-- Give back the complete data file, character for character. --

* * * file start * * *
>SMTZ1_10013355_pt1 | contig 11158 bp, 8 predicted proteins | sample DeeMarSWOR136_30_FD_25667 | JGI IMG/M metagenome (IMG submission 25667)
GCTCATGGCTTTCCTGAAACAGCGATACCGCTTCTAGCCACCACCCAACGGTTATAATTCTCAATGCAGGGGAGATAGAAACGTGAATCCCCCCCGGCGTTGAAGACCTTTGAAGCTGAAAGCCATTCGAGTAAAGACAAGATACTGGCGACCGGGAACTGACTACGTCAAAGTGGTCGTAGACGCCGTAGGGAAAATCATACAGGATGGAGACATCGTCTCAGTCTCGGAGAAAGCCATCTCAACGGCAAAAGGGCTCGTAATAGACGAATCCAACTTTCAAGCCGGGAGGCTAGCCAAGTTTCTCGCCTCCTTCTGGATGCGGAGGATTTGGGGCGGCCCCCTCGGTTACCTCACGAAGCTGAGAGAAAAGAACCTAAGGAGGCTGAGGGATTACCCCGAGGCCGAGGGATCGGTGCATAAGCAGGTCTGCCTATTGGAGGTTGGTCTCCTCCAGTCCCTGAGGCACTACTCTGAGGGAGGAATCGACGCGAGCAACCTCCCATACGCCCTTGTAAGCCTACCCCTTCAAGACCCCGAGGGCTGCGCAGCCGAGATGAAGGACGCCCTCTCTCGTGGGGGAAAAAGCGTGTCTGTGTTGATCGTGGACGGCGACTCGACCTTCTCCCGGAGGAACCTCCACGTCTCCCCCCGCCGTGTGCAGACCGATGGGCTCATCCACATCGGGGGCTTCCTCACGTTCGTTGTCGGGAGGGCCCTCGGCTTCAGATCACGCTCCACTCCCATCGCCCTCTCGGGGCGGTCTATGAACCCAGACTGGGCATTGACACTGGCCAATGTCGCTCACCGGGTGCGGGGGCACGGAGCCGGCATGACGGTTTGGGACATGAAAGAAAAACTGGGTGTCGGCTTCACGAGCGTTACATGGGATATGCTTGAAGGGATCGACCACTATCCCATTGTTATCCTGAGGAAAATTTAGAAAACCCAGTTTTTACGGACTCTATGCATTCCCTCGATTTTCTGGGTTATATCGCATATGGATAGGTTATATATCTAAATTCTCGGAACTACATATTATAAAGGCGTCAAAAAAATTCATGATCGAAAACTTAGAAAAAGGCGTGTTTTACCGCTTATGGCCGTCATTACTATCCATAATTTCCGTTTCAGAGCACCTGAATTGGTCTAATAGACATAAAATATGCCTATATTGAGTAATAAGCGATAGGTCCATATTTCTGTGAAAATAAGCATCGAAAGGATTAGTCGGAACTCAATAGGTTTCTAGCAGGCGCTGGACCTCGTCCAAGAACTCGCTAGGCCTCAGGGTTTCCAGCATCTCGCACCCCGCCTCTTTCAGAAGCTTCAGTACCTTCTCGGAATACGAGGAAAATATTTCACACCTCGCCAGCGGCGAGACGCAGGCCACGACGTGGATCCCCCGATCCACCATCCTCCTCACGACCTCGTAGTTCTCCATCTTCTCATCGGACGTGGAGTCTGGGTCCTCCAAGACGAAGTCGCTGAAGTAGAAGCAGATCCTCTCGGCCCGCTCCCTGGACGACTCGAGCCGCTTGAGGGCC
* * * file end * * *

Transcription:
>SMTZ1_10013355_pt1 | contig 11158 bp, 8 predicted proteins | sample DeeMarSWOR136_30_FD_25667 | JGI IMG/M metagenome (IMG submission 25667)
GCTCATGGCTTTCCTGAAACAGCGATACCGCTTCTAGCCACCACCCAACGGTTATAATTCTCAATGCAGGGGAGATAGAAACGTGAATCCCCCCCGGCGTTGAAGACCTTTGAAGCTGAAAGCCATTCGAGTAAAGACAAGATACTGGCGACCGGGAACTGACTACGTCAAAGTGGTCGTAGACGCCGTAGGGAAAATCATACAGGATGGAGACATCGTCTCAGTCTCGGAGAAAGCCATCTCAACGGCAAAAGGGCTCGTAATAGACGAATCCAACTTTCAAGCCGGGAGGCTAGCCAAGTTTCTCGCCTCCTTCTGGATGCGGAGGATTTGGGGCGGCCCCCTCGGTTACCTCACGAAGCTGAGAGAAAAGAACCTAAGGAGGCTGAGGGATTACCCCGAGGCCGAGGGATCGGTGCATAAGCAGGTCTGCCTATTGGAGGTTGGTCTCCTCCAGTCCCTGAGGCACTACTCTGAGGGAGGAATCGACGCGAGCAACCTCCCATACGCCCTTGTAAGCCTACCCCTTCAAGACCCCGAGGGCTGCGCAGCCGAGATGAAGGACGCCCTCTCTCGTGGGGGAAAAAGCGTGTCTGTGTTGATCGTGGACGGCGACTCGACCTTCTCCCGGAGGAACCTCCACGTCTCCCCCCGCCGTGTGCAGACCGATGGGCTCATCCACATCGGGGGCTTCCTCACGTTCGTTGTCGGGAGGGCCCTCGGCTTCAGATCACGCTCCACTCCCATCGCCCTCTCGGGGCGGTCTATGAACCCAGACTGGGCATTGACACTGGCCAATGTCGCTCACCGGGTGCGGGGGCACGGAGCCGGCATGACGGTTTGGGACATGAAAGAAAAACTGGGTGTCGGCTTCACGAGCGTTACATGGGATATGCTTGAAGGGATCGACCACTATCCCATTGTTATCCTGAGGAAAATTTAGAAAACCCAGTTTTTACGGACTCTATGCATTCCCTCGATTTTCTGGGTTATATCGCATATGGATAGGTTATATATCTAAATTCTCGGAACTACATATTATAAAGGCGTCAAAAAAATTCATGATCGAAAACTTAGAAAAAGGCGTGTTTTACCGCTTATGGCCGTCATTACTATCCATAATTTCCGTTTCAGAGCACCTGAATTGGTCTAATAGACATAAAATATGCCTATATTGAGTAATAAGCGATAGGTCCATATTTCTGTGAAAATAAGCATCGAAAGGATTAGTCGGAACTCAATAGGTTTCTAGCAGGCGCTGGACCTCGTCCAAGAACTCGCTAGGCCTCAGGGTTTCCAGCATCTCGCACCCCGCCTCTTTCAGAAGCTTCAGTACCTTCTCGGAATACGAGGAAAATATTTCACACCTCGCCAGCGGCGAGACGCAGGCCACGACGTGGATCCCCCGATCCACCATCCTCCTCACGACCTCGTAGTTCTCCATCTTCTCATCGGACGTGGAGTCTGGGTCCTCCAAGACGAAGTCGCTGAAGTAGAAGCAGATCCTCTCGGCCCGCTCCCTGGACGACTCGAGCCGCTTGAGGGCC